Whitaker states that he is "board certified in anti-aging medicine" and that he practices preventive medicine—but he has never been conventionally certified in any specialty acknowledged by the official source of such certification, the American Board of Medical Specialties (ABMS), or by the American Medical Association (AMA). "Anti-aging medicine" is not a specialty thus acknowledged. Whitaker further describes himself as a longtime practitioner of alternative medicine and says that "orthomolecular medicine" is the "label" that "comes closest to describing what I have be-lieved and practiced for the last 25 years." Alternative medicine and orthomolecular medicine are likewise not specialties acknowledged by either the ABMS or the AMA.

Megavitamin-therapy proponent Linus Pauling, Ph.D. coined the word "orthomolecular" for a theory according to which physical and mental disorders are curable by optimizing bodily concentrations of substances normally present in the body, such as amino acids, essential minerals, and vitamins. The primary principle of orthomolecular medicine—which encompasses hair analysis, 3 orthomolecular nutrition (a form of megavitamin therapy), and orthomolecular psychiatry—is that nutrition is the foremost consideration in diagnosis and treatment. In the 1970s Whitaker hooked up with Pauling and with low-fat-diet proponent Nathan Pritikin (1915- 1985).4 In 1974 he cofounded the California Orthomolecular Medical Society. (The International Society for Orthomolec-ular Medicine held its inaugural meeting in 1994, has about 50 members, and is open to nonprofessionals.)

In 1979 Whitaker founded the Whitaker Wellness Institute Medical Clinic; in the early 1980s he was Director of the California Heart Medical Clinic, Inc.; and in 1992 he cofounded the American Preventive Medical Association (APMA), an alternative-medicine advocacy group that claims about 500 members. Membership in the APMA is open not only to practicing M.D.s, osteopaths, and dentists but also to acupuncturists, chiropractors, "nutritionists," other "allied health care professionals," and nonprofessionals.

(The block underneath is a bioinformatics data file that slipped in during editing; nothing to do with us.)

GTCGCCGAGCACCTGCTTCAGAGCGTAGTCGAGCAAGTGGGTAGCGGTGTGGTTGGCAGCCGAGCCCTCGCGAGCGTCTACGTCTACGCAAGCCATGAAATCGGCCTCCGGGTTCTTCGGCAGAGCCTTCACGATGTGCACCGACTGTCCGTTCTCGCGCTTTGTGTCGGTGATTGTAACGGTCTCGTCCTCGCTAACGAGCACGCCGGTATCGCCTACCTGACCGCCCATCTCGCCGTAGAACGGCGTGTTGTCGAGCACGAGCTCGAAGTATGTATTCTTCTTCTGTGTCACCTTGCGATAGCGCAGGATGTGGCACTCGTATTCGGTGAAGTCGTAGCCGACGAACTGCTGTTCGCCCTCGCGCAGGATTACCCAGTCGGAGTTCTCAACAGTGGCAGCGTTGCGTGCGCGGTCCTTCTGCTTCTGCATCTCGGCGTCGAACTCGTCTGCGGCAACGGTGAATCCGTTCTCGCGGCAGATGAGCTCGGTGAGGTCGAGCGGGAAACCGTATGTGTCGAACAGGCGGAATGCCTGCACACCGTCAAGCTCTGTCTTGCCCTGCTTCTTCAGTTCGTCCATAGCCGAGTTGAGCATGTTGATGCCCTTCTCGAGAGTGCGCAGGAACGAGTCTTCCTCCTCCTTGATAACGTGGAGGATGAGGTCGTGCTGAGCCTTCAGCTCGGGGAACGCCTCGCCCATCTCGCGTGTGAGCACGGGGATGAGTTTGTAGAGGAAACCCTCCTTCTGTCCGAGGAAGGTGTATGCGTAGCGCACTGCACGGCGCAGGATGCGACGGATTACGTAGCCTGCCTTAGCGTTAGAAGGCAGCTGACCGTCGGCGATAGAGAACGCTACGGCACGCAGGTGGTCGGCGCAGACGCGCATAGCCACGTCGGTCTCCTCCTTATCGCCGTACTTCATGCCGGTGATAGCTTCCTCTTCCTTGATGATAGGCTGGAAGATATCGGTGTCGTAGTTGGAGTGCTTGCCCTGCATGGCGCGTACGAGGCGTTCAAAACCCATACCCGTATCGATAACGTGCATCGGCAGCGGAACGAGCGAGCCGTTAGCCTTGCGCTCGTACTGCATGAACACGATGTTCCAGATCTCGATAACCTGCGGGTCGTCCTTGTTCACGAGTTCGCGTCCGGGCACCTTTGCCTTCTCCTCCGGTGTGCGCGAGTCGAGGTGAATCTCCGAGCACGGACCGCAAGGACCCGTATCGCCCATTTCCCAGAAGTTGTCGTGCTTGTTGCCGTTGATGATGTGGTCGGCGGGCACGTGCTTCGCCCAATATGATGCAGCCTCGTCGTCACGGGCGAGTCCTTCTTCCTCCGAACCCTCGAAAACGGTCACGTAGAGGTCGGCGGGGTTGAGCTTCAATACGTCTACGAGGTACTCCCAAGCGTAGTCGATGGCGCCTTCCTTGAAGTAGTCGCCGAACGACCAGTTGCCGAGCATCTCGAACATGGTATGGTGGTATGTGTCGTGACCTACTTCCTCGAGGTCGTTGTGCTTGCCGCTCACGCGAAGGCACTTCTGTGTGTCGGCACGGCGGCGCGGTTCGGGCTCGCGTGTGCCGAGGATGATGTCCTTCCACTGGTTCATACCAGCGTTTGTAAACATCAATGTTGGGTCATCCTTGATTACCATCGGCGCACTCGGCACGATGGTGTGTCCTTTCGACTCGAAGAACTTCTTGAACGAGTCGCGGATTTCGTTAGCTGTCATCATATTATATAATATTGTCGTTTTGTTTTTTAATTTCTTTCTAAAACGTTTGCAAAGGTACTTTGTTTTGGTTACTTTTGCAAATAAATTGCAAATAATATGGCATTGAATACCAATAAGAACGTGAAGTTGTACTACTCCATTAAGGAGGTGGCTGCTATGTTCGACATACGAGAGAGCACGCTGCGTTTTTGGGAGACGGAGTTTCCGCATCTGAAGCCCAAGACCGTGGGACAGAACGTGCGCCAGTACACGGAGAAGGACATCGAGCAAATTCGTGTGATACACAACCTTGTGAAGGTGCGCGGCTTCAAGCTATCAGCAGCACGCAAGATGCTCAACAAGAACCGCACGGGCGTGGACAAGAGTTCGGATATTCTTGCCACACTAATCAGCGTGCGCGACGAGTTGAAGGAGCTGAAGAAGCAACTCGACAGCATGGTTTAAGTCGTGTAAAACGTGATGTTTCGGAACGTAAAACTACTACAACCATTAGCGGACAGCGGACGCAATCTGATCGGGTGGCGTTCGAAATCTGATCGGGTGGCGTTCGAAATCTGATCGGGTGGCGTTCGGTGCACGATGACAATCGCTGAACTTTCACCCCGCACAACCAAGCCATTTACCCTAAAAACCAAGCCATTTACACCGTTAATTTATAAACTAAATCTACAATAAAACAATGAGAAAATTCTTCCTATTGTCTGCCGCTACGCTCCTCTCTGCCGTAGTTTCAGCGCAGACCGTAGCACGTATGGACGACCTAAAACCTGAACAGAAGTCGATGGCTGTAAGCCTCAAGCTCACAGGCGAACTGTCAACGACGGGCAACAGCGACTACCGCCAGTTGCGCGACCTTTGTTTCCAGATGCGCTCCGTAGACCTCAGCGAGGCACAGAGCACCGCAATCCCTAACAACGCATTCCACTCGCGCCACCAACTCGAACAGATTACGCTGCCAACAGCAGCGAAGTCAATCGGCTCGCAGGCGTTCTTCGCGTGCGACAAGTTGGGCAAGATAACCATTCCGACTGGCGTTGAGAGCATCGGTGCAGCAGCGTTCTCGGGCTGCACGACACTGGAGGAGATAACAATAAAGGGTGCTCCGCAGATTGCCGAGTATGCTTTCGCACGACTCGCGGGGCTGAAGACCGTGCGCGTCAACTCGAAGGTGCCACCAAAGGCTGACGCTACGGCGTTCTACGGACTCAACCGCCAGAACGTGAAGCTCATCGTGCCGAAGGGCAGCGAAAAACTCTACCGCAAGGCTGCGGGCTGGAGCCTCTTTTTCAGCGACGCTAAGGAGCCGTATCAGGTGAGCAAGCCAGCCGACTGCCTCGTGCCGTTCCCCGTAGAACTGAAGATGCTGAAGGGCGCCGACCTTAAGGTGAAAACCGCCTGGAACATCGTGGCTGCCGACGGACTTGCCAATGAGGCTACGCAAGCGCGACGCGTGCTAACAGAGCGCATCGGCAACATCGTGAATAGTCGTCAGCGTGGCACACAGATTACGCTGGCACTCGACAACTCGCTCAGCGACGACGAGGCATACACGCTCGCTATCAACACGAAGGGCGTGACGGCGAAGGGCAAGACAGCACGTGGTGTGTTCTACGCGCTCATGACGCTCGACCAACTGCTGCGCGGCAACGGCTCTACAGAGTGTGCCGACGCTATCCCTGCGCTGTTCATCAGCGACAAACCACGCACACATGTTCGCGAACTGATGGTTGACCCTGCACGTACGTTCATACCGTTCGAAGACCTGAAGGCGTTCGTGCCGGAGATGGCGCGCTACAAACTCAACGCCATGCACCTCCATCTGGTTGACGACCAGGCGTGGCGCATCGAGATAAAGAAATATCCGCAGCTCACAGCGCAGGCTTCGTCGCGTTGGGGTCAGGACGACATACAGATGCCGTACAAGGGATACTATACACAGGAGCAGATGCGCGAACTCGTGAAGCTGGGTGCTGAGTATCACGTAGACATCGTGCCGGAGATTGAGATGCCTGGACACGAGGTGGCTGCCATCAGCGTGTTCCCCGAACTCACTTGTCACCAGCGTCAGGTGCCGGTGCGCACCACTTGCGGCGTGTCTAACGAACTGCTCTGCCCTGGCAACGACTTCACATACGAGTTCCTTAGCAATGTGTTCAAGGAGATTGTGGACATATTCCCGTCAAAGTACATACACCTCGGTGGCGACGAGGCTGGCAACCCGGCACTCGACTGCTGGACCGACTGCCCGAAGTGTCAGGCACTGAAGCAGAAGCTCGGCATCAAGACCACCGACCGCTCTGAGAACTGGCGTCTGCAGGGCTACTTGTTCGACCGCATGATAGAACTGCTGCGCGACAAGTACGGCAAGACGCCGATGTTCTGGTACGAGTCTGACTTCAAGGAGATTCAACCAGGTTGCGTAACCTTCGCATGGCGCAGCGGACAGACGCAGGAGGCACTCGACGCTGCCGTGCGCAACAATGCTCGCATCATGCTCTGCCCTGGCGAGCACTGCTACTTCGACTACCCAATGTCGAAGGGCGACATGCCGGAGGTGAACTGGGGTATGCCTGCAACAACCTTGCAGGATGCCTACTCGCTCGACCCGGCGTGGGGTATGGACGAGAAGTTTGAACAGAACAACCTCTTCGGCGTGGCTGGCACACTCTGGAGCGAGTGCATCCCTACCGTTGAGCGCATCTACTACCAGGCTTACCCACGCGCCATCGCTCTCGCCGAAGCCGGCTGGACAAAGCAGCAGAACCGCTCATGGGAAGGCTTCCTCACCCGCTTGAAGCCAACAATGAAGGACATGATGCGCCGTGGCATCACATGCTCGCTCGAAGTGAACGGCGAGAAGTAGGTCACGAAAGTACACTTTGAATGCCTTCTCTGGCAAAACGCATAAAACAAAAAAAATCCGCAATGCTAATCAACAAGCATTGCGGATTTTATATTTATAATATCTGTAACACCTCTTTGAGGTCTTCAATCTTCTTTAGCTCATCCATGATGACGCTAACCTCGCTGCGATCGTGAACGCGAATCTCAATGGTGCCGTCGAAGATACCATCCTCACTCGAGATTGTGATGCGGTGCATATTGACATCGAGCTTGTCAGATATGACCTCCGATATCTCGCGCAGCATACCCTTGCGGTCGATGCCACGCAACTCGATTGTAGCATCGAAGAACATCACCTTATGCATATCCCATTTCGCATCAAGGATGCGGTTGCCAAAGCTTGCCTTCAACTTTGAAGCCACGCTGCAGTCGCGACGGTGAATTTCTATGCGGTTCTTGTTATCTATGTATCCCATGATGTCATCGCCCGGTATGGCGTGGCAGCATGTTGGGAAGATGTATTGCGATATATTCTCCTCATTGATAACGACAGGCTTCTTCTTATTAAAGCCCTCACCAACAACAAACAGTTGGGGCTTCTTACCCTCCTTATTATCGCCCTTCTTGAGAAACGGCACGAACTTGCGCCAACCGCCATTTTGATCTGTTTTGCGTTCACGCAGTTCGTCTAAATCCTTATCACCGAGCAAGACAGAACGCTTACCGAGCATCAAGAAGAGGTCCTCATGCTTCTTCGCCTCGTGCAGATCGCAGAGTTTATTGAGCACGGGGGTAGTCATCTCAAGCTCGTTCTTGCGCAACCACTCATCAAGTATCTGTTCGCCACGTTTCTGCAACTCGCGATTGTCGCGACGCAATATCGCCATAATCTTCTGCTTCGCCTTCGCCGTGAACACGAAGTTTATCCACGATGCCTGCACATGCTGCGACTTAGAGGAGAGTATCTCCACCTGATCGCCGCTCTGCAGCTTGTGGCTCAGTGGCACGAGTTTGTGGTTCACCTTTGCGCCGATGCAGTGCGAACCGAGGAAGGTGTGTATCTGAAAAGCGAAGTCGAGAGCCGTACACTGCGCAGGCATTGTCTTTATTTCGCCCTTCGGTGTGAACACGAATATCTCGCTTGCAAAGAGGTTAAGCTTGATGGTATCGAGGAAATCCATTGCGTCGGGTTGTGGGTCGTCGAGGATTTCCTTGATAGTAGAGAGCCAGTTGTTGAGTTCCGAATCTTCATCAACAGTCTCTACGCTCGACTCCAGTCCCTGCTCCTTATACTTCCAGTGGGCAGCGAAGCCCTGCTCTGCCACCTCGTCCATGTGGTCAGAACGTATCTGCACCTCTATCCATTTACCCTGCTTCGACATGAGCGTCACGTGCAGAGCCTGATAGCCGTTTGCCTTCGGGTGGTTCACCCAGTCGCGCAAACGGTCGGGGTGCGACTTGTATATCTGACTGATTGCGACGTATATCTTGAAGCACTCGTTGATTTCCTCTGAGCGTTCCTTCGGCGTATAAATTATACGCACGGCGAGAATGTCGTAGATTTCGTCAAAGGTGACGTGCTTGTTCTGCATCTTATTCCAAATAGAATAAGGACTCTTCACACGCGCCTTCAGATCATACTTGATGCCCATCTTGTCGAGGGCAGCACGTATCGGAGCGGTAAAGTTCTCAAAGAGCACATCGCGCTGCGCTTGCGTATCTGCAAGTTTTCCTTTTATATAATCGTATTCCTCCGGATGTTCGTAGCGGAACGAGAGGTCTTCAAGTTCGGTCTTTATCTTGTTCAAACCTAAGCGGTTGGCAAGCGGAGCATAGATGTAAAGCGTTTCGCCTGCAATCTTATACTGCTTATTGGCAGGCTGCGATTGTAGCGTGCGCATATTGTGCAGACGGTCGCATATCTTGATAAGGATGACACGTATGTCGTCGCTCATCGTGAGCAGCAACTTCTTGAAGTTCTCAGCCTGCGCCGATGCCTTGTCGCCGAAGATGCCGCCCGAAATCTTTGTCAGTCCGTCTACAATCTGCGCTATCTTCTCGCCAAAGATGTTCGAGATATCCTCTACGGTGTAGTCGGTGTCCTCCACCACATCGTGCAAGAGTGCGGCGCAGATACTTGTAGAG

In 1981, in periodic segments of the syndicated television series "PM Magazine," Whitaker (assisted by a "Captain Carrot") presented his "lose weight, live longer diet plan." The "PM Magazine Diet," as this diet-and-exercise plan was also called, was largely reasonable, suggestive of the Pritikin Program. On "PM Magazine" Whitaker principally advised increasing consumption of fruits, vegetables, and whole grains, and decreasing consumption of high-fat dairy products, eggs, red meat, organ meats, margarine, and table sugar. He did not portray any food, nutrient, or dietary supplement as a miracle cure on "PM Magazine." In a 1981 letter to the American Council on Science and Health (ACSH), William T. Jarvis, Ph.D., then Associate Professor of Health Education at Loma Linda University, said of the PM Magazine Diet: ". . . [O]verall it's not worth getting too excited about. . . . [T]here doesn't seem to be any impressive potential for harm . . . ."

Amid the exaggerations and misstatements in Healing Miracles are legitimate complaints about managed care and about vitamin-supplement mislabeling.

Recently, Ruth Kava, Ph.D., R.D., ACSH's Director of Nutrition, reviewed transcripts of Whitaker's "PM Magazine" presentations and concluded: "On the whole, the diet plan is not awful, but some of the statements he made are misleading, incorrect, or ridiculous." Kava cites Whitaker's assertion that butter, margarine, mayonnaise, eggs, oil, milk, and red meats "will cut off your oxygen supply," and his declaration that eggs "could possibly be one of the most dangerous foods you've ever eaten."

That Was Then—This Is Now

"Thank God for Dr. Whitaker!!" is the headline-like quotation (of unnamed origin) on the front page of a "premiere edition" of Healing Miracles, a nondated, full-color, infomercial-like publication "from the Whitaker Wellness Institute." Healing Miracles has a magazine format, appears available by subscription, and markets Health & Healing. Several editions and variations of Healing Miracles, whose cover price is $5.00, have been issued by Phillips Publish-ing, one of the largest newsletter publishers in the United States.